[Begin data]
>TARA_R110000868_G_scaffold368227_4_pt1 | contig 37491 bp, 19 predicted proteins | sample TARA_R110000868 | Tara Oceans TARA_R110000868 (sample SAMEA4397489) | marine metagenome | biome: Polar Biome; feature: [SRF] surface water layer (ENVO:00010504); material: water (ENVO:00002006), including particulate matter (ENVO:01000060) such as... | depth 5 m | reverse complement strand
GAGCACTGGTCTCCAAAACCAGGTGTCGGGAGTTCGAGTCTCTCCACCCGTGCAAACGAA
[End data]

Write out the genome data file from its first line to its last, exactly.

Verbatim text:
>TARA_R110000868_G_scaffold368227_4_pt1 | contig 37491 bp, 19 predicted proteins | sample TARA_R110000868 | Tara Oceans TARA_R110000868 (sample SAMEA4397489) | marine metagenome | biome: Polar Biome; feature: [SRF] surface water layer (ENVO:00010504); material: water (ENVO:00002006), including particulate matter (ENVO:01000060) such as... | depth 5 m | reverse complement strand
GAGCACTGGTCTCCAAAACCAGGTGTCGGGAGTTCGAGTCTCTCCACCCGTGCAAACGAA